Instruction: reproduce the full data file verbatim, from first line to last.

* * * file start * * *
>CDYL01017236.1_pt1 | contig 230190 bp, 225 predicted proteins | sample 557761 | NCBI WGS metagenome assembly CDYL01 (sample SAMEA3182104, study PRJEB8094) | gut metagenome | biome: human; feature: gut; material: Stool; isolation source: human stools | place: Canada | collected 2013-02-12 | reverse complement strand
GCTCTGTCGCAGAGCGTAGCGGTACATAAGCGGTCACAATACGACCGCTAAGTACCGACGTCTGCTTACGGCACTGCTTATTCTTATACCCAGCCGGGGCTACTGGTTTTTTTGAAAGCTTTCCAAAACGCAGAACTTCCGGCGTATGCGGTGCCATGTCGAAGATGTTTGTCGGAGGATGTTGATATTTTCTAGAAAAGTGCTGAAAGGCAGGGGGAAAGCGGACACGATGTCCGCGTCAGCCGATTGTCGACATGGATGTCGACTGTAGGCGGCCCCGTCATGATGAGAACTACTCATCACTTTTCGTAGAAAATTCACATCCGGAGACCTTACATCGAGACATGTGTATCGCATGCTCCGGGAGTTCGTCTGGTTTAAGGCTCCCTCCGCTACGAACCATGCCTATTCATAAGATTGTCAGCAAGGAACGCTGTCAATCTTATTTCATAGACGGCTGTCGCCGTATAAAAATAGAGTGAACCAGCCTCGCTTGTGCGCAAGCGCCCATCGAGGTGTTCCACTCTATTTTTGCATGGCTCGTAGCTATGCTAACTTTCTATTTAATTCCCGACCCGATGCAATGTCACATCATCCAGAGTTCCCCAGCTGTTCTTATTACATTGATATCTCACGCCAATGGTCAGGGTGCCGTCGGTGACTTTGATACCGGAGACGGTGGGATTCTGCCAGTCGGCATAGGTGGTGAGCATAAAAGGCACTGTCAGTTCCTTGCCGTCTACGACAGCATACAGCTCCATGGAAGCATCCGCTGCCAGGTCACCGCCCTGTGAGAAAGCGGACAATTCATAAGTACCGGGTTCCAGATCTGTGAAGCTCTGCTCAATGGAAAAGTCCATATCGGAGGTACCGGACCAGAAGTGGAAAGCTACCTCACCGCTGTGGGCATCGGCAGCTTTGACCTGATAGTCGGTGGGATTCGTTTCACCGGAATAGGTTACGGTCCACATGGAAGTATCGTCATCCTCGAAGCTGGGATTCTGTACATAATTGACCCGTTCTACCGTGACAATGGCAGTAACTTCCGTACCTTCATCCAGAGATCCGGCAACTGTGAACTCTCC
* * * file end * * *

>CDYL01017236.1_pt1 | contig 230190 bp, 225 predicted proteins | sample 557761 | NCBI WGS metagenome assembly CDYL01 (sample SAMEA3182104, study PRJEB8094) | gut metagenome | biome: human; feature: gut; material: Stool; isolation source: human stools | place: Canada | collected 2013-02-12 | reverse complement strand
GCTCTGTCGCAGAGCGTAGCGGTACATAAGCGGTCACAATACGACCGCTAAGTACCGACGTCTGCTTACGGCACTGCTTATTCTTATACCCAGCCGGGGCTACTGGTTTTTTTGAAAGCTTTCCAAAACGCAGAACTTCCGGCGTATGCGGTGCCATGTCGAAGATGTTTGTCGGAGGATGTTGATATTTTCTAGAAAAGTGCTGAAAGGCAGGGGGAAAGCGGACACGATGTCCGCGTCAGCCGATTGTCGACATGGATGTCGACTGTAGGCGGCCCCGTCATGATGAGAACTACTCATCACTTTTCGTAGAAAATTCACATCCGGAGACCTTACATCGAGACATGTGTATCGCATGCTCCGGGAGTTCGTCTGGTTTAAGGCTCCCTCCGCTACGAACCATGCCTATTCATAAGATTGTCAGCAAGGAACGCTGTCAATCTTATTTCATAGACGGCTGTCGCCGTATAAAAATAGAGTGAACCAGCCTCGCTTGTGCGCAAGCGCCCATCGAGGTGTTCCACTCTATTTTTGCATGGCTCGTAGCTATGCTAACTTTCTATTTAATTCCCGACCCGATGCAATGTCACATCATCCAGAGTTCCCCAGCTGTTCTTATTACATTGATATCTCACGCCAATGGTCAGGGTGCCGTCGGTGACTTTGATACCGGAGACGGTGGGATTCTGCCAGTCGGCATAGGTGGTGAGCATAAAAGGCACTGTCAGTTCCTTGCCGTCTACGACAGCATACAGCTCCATGGAAGCATCCGCTGCCAGGTCACCGCCCTGTGAGAAAGCGGACAATTCATAAGTACCGGGTTCCAGATCTGTGAAGCTCTGCTCAATGGAAAAGTCCATATCGGAGGTACCGGACCAGAAGTGGAAAGCTACCTCACCGCTGTGGGCATCGGCAGCTTTGACCTGATAGTCGGTGGGATTCGTTTCACCGGAATAGGTTACGGTCCACATGGAAGTATCGTCATCCTCGAAGCTGGGATTCTGTACATAATTGACCCGTTCTACCGTGACAATGGCAGTAACTTCCGTACCTTCATCCAGAGATCCGGCAACTGTGAACTCTCC